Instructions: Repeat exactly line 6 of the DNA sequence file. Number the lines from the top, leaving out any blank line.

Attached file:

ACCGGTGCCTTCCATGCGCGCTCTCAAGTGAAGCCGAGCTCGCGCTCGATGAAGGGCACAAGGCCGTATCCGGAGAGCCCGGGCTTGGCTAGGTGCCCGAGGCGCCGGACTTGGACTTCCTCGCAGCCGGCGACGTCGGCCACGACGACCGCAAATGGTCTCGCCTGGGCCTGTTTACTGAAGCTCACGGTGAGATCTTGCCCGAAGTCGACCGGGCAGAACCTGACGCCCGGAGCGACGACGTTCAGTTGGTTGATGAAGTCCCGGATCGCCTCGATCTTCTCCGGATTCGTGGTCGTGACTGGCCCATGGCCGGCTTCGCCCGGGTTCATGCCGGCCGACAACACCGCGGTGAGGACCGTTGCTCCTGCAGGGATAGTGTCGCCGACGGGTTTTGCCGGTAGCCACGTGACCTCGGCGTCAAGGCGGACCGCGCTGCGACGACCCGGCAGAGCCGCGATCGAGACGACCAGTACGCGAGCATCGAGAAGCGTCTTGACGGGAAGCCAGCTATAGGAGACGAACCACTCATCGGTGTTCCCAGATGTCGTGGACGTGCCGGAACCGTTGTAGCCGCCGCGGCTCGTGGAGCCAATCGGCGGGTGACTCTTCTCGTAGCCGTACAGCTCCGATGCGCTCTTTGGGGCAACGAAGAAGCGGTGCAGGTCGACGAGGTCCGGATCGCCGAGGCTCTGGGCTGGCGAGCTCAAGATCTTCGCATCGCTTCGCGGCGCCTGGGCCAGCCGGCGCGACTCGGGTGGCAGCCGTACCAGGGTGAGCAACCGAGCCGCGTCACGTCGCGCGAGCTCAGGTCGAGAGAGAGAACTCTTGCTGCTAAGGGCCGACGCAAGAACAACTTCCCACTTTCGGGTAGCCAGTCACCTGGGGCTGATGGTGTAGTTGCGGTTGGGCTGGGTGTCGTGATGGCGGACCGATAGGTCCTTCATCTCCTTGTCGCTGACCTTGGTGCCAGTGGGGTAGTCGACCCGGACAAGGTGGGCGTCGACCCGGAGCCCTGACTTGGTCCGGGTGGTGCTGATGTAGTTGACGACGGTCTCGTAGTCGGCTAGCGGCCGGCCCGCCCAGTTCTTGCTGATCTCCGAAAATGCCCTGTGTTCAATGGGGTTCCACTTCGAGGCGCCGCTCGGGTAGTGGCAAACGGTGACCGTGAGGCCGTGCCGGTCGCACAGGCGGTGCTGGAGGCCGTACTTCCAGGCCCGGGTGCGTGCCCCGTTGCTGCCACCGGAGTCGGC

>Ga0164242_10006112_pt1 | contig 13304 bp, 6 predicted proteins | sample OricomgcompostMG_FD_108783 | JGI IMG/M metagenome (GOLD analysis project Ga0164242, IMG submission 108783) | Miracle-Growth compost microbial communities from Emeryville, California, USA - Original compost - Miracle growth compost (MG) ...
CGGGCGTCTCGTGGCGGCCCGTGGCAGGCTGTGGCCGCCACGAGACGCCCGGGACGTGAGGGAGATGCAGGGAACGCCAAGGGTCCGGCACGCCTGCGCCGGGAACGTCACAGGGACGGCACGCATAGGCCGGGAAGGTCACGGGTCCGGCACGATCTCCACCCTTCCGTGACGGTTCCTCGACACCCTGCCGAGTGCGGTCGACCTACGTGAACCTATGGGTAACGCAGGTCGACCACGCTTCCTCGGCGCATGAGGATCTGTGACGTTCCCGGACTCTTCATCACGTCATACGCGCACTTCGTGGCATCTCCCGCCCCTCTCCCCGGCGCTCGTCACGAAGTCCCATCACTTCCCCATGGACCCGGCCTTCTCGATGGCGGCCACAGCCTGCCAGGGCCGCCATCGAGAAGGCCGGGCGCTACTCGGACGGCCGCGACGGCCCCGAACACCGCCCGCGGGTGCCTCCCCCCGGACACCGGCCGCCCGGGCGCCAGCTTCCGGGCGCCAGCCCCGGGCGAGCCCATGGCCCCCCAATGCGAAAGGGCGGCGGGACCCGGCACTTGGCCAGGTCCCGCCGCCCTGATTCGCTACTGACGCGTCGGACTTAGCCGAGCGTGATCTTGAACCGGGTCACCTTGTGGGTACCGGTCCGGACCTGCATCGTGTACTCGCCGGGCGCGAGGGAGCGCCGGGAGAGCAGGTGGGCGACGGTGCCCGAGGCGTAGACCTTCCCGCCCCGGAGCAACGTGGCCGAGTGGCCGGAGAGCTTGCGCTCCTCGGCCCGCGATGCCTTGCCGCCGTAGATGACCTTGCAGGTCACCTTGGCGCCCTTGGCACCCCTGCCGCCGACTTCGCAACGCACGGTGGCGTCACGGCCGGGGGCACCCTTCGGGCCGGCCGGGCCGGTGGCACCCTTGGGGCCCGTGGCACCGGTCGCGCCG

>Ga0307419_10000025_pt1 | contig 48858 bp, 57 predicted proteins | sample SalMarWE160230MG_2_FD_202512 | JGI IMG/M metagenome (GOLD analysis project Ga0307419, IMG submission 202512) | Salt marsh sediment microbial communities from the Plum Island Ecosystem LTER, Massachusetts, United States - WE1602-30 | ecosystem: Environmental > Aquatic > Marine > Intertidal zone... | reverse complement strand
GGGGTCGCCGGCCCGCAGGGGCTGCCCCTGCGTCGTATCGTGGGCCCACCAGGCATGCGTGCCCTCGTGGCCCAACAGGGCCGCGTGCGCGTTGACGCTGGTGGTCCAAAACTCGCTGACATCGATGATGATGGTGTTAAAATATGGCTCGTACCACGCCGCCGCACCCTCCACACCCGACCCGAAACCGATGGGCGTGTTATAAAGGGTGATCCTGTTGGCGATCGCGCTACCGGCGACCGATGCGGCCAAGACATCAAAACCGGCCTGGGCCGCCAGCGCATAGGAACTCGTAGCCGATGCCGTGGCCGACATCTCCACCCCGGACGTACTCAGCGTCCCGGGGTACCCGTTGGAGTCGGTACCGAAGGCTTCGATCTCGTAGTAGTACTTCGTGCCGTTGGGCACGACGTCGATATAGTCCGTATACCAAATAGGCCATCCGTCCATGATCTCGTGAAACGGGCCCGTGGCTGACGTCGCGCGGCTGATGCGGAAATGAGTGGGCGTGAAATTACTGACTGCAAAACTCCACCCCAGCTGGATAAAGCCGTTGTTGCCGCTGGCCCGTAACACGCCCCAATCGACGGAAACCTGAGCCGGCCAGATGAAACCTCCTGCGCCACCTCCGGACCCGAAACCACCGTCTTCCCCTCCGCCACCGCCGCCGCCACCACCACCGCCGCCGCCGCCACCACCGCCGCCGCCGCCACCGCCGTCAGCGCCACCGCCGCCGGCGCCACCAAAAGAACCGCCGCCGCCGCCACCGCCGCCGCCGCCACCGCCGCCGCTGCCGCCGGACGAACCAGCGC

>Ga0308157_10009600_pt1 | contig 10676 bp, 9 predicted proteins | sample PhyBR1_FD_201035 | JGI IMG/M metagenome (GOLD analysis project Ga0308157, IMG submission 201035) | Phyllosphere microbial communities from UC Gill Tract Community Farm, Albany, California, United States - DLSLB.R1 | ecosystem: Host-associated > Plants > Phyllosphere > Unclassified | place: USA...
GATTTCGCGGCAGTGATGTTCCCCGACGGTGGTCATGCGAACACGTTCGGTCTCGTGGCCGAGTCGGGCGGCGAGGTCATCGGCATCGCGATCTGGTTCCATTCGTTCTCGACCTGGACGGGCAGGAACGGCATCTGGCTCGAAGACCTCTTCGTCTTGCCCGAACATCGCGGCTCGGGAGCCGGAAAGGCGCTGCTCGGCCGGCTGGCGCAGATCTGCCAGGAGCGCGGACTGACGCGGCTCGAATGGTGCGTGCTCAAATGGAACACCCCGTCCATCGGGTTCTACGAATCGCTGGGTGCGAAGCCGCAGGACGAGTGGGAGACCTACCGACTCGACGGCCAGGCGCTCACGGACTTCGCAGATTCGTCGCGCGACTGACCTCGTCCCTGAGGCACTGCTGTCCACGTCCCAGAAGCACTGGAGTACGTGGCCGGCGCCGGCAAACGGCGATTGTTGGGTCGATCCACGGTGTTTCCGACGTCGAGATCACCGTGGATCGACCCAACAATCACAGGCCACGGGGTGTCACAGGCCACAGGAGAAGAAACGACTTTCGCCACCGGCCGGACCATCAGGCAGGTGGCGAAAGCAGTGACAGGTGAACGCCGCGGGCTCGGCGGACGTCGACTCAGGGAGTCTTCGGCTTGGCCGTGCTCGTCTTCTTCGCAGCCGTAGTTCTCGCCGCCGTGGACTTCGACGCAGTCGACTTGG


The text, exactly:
>Ga0308157_10009600_pt1 | contig 10676 bp, 9 predicted proteins | sample PhyBR1_FD_201035 | JGI IMG/M metagenome (GOLD analysis project Ga0308157, IMG submission 201035) | Phyllosphere microbial communities from UC Gill Tract Community Farm, Albany, California, United States - DLSLB.R1 | ecosystem: Host-associated > Plants > Phyllosphere > Unclassified | place: USA...